Panettone French toast isn’t the only holiday-themed French toast for you to enjoy during Christmastime — you also need to try this delightfully seasonal eggnog French toast casserole. Developed by Hayley MacLean, this dish is one sweet treat sure to brighten up your morning (maybe even Christmas morning). Plus, eggnog lovers will be happy to learn that the eggnog flavor is not subtle. MacLean says, “My favorite part about this recipe is how full of eggnog flavor it is,” MacLean raves. “All of those wonderful warming spices come through brightly and are complemented so well by the pecans and brown sugar — without being overly sweet!”

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To top it off, this recipe is another French toast casserole, meaning there’s no need to stand over the stovetop watching the French toast cook because the oven will do all of the work. The bread is diced into cubes, then added to the baking dish. Once the custard mixture complete with eggnog is ready, it’s poured over the bread. The dish is finalized with a tasty, crisp topping made from brown sugar, pecans, flour, butter, and cinnamon.

Recipe: Eggnog French Toast Casserole

Coconut Macadamia French Toast

Coconut macadamia French toast

If you’re looking for a flavorful, unique spin on the classic French toast, then look no further than this coconut macadamia French toast, which was developed by Jessica Case. Additionally, if you’re someone who likes French toast to be crispy on the outside, then this recipe is definitely for you; crushed macadamia nuts and shredded coconut are used as a coating for the bread before it’s cooked on the stove.

Most of the process is the same as a typical French toast recipe — the only difference is that after coating the bread in the custard mixture, you’ll then dip it in the coconut-macadamia coating. From there, cook on the stove and, before long, the crispy-on-the-outside and soft-on-the-inside flavorful French toast pieces will be ready to enjoy. Top it off with your toppings of choice — perhaps pineapple and extra coconut.

Recipe: Coconut Macadamia French Toast

Thai French Toast

Thai French toast on plate

If you like to try out different culture’s versions of familiar dishes, then you’ll want to give Thai French toast a try. Thai French toast consists of white bread — no brioche or challah this time — that has been dipped in a custard (similar to the custard of American French toast), then fried in a wok. Once finished, it’s topped off with a drizzle of sweetened condensed milk.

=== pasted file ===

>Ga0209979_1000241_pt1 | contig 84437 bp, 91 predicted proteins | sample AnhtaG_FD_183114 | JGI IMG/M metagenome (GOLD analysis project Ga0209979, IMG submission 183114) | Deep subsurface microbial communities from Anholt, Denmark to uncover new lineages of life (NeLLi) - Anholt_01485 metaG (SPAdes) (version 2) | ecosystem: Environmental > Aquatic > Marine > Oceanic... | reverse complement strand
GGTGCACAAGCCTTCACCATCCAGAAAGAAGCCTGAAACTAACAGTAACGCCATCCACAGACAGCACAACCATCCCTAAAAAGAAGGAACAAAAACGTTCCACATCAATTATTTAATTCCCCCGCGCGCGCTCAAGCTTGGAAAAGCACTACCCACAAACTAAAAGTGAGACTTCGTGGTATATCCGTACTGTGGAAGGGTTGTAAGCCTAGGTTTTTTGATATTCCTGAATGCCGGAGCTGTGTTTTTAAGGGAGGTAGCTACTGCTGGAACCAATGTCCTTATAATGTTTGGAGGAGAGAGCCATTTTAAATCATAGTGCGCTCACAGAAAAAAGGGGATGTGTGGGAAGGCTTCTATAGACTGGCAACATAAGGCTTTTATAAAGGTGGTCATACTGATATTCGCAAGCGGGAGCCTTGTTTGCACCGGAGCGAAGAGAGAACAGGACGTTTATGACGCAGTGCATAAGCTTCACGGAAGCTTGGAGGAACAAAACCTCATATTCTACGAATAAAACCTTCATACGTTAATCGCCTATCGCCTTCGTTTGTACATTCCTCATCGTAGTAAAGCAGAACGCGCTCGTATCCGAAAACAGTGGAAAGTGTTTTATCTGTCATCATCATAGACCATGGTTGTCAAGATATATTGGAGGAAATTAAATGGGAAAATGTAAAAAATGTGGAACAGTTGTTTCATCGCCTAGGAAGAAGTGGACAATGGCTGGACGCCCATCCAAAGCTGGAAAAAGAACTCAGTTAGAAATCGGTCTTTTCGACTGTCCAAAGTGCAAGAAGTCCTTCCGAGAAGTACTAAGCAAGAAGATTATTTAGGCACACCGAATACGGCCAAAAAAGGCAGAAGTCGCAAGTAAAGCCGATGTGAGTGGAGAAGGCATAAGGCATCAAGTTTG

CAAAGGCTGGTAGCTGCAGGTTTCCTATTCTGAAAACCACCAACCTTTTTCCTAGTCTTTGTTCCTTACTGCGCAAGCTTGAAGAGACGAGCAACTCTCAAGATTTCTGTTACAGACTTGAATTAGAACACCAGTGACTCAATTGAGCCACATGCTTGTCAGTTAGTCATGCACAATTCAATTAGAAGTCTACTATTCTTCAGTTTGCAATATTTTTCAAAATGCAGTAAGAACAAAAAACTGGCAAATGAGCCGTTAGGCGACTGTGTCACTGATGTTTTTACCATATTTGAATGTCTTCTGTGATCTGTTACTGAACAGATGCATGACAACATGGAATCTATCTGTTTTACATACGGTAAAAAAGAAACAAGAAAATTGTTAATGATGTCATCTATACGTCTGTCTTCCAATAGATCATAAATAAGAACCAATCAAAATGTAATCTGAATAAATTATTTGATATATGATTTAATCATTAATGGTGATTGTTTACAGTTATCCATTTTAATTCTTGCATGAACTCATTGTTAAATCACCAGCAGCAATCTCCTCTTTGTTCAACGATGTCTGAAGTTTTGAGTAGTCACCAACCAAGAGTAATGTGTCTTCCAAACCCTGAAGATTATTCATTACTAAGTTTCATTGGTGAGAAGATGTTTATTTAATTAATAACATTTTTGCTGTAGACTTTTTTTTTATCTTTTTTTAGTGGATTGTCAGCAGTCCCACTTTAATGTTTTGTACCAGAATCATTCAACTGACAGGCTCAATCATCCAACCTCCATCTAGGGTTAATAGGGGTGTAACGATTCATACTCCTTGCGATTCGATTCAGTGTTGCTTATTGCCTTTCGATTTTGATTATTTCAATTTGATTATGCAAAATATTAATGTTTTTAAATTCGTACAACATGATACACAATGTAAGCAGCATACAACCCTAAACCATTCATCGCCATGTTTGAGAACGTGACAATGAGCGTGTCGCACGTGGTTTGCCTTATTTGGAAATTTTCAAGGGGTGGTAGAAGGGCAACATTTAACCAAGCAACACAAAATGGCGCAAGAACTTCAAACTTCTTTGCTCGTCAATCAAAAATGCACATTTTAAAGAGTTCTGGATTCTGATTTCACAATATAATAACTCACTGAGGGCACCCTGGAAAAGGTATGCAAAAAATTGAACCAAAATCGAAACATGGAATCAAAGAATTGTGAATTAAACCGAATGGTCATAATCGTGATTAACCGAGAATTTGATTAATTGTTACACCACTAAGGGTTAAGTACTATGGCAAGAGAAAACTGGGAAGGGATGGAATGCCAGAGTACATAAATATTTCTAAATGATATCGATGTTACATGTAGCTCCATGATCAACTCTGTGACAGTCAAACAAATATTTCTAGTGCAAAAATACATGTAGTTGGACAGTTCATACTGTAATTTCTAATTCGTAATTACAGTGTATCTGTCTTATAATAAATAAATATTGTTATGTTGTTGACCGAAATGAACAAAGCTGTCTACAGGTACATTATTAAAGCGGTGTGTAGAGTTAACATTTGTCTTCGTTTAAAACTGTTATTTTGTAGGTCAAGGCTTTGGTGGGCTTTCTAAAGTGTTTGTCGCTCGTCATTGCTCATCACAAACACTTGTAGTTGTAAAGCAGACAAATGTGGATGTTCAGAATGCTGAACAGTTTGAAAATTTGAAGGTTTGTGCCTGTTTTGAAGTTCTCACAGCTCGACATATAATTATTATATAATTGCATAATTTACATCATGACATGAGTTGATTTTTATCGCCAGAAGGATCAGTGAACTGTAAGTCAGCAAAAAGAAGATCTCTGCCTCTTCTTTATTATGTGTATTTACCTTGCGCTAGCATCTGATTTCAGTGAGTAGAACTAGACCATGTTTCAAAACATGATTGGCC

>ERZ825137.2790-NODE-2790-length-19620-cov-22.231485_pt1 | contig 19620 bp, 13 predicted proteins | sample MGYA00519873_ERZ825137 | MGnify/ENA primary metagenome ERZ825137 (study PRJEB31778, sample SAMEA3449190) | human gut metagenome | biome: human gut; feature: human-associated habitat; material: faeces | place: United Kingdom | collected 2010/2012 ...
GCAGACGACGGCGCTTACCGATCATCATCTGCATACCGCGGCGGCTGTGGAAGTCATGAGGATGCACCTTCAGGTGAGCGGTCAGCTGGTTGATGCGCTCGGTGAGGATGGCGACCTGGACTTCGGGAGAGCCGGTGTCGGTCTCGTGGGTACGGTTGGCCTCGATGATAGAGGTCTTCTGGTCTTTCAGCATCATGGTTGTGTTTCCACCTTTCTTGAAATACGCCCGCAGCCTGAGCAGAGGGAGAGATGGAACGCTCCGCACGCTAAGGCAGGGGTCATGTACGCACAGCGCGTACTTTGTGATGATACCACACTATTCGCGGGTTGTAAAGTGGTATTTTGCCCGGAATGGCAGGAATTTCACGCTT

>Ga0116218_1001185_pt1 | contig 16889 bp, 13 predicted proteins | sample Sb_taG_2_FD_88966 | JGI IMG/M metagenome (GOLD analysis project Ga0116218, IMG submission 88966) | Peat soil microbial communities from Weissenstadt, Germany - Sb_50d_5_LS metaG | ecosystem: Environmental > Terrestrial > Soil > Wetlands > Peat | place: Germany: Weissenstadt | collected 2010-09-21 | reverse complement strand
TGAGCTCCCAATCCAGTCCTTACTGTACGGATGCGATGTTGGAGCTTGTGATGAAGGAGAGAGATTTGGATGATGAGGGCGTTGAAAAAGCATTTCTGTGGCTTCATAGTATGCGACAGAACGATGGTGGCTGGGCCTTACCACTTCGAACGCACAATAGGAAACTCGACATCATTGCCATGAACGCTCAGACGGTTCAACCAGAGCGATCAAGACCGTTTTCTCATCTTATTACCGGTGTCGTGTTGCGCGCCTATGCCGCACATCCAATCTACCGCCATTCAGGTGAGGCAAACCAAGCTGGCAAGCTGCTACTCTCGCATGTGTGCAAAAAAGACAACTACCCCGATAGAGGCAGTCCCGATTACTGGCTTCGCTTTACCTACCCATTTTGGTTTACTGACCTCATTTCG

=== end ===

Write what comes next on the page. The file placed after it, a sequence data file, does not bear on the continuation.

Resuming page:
The result is French toast that has an ultra crispy exterior thanks to the deep frying method as well as the signature soft center. Finally, the sweetened condensed milk gives the dish sweetness in a unique way and is perfect for anyone who’s tired of the typical maple syrup drizzle. Of course, nothing is stopping you from adding extra toppings, such as fresh fruit, honey whipped cream, or for even more sweetness and decadence, hot fudge sauce.

Recipe: Thai French Toast

From-Scratch Banana Bread French Toast

Banana bread French toast

Do you ever wish you could drizzle maple syrup over a slice of freshly made banana bread? Of course, nothing is stopping you from doing that, but if you turn it into French toast first, the maple syrup drizzle will taste even better. Banana bread is already packed full of flavor on its own, so once turned into French toast, it’s guaranteed that each bite will be utterly delicious. Recipe developer Jessica Morone says, “This French toast is crispy on the outside, yet perfectly soft on the inside, with the exact right amount of banana flavor.”

You’ll make the banana bread from scratch — but you can do this the day before to make the morning less hectic. You can even use store bought banana bread, especially if you’re trying out this recipe for the first time — just keep in mind that it won’t be as tasty as homemade. Once the banana bread is cooled and sliced, you’ll treat it like any other bread and move through the French toast process. Top with sliced banana and maple syrup.

Recipe: From-Scratch Banana Bread French Toast

Savory Cacio E Pepe French Toast With Jammy Tomatoes

Savory French toast on plate

We’ve spent an entire list talking about the sweetness of French toast, but the dish doesn’t actually have to be sweet; this is where the savory cacio e pepe French toast comes in. Developed by Michelle Bottalico, this recipe takes the classic Italian dish, cacio e pepe (pasta with cheese and black pepper) and combines it with the concept of French toast to create a savory take on the classically sweet dish.

This time, the egg mixture contains some ingredients that don’t usually show up in French toast recipes: pecorino cheese, garlic powder, black pepper, and parsley. This time, sturdier breads such as ciabatta or an Italian loaf are preferred. The slices are dipped in the egg mixture and fried on the stovetop, just like we’re used to. After the bread is cooked, it’s topped with roasted tomatoes, more cheese, and basil. Sure, it looks and tastes a lot different from a traditional French toast, but this just means that you can indulge in French toast more than once in a day — a sweet version in the morning and this savory version for lunch.

Recipe: Savory Cacio E Pepe French Toast With Jammy Tomatoes